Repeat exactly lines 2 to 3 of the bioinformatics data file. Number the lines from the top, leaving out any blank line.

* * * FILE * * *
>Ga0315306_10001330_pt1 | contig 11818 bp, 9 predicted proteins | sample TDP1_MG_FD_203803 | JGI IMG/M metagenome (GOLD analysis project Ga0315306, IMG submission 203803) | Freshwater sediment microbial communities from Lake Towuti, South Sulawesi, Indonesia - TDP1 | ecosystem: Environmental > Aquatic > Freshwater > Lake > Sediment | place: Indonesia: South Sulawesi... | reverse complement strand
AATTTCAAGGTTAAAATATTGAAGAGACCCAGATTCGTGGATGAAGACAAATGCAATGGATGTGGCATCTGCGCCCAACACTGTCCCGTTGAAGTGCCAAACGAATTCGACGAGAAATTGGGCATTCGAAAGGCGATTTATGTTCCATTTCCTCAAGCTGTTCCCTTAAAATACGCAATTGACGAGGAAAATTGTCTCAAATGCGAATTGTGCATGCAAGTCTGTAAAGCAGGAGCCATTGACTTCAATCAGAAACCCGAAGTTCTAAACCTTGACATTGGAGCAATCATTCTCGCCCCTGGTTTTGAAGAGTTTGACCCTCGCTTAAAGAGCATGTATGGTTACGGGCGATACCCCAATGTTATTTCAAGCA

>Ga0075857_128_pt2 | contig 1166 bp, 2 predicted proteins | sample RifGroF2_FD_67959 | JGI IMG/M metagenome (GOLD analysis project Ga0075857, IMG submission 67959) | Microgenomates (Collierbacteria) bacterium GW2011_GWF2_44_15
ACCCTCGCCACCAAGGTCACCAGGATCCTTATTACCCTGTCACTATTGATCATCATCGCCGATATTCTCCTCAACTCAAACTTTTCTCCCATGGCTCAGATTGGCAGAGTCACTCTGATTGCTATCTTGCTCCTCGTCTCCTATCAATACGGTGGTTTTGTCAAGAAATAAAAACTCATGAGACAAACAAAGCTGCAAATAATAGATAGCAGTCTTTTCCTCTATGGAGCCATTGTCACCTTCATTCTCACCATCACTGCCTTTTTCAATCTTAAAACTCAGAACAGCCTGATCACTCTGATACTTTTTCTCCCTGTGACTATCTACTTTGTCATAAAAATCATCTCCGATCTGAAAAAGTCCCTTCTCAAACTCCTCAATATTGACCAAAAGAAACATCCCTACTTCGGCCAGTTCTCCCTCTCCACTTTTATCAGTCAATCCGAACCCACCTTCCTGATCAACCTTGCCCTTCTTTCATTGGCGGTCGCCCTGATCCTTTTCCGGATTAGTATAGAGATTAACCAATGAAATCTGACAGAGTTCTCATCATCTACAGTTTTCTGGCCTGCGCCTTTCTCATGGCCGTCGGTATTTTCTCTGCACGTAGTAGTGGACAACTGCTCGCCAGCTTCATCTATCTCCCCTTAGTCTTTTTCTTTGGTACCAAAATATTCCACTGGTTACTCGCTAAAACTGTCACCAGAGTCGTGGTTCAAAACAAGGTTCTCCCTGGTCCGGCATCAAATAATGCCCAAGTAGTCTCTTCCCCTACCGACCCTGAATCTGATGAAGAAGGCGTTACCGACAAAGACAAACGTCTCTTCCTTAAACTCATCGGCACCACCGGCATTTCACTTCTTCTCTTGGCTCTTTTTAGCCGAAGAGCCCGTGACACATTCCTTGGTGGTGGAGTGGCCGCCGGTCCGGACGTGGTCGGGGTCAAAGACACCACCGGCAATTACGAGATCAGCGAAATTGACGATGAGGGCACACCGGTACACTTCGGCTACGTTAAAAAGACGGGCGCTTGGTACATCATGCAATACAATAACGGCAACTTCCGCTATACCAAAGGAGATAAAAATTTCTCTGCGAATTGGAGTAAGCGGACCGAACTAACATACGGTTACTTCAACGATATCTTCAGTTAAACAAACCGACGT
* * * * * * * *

AATTTCAAGGTTAAAATATTGAAGAGACCCAGATTCGTGGATGAAGACAAATGCAATGGATGTGGCATCTGCGCCCAACACTGTCCCGTTGAAGTGCCAAACGAATTCGACGAGAAATTGGGCATTCGAAAGGCGATTTATGTTCCATTTCCTCAAGCTGTTCCCTTAAAATACGCAATTGACGAGGAAAATTGTCTCAAATGCGAATTGTGCATGCAAGTCTGTAAAGCAGGAGCCATTGACTTCAATCAGAAACCCGAAGTTCTAAACCTTGACATTGGAGCAATCATTCTCGCCCCTGGTTTTGAAGAGTTTGACCCTCGCTTAAAGAGCATGTATGGTTACGGGCGATACCCCAATGTTATTTCAAGCA

>Ga0075857_128_pt2 | contig 1166 bp, 2 predicted proteins | sample RifGroF2_FD_67959 | JGI IMG/M metagenome (GOLD analysis project Ga0075857, IMG submission 67959) | Microgenomates (Collierbacteria) bacterium GW2011_GWF2_44_15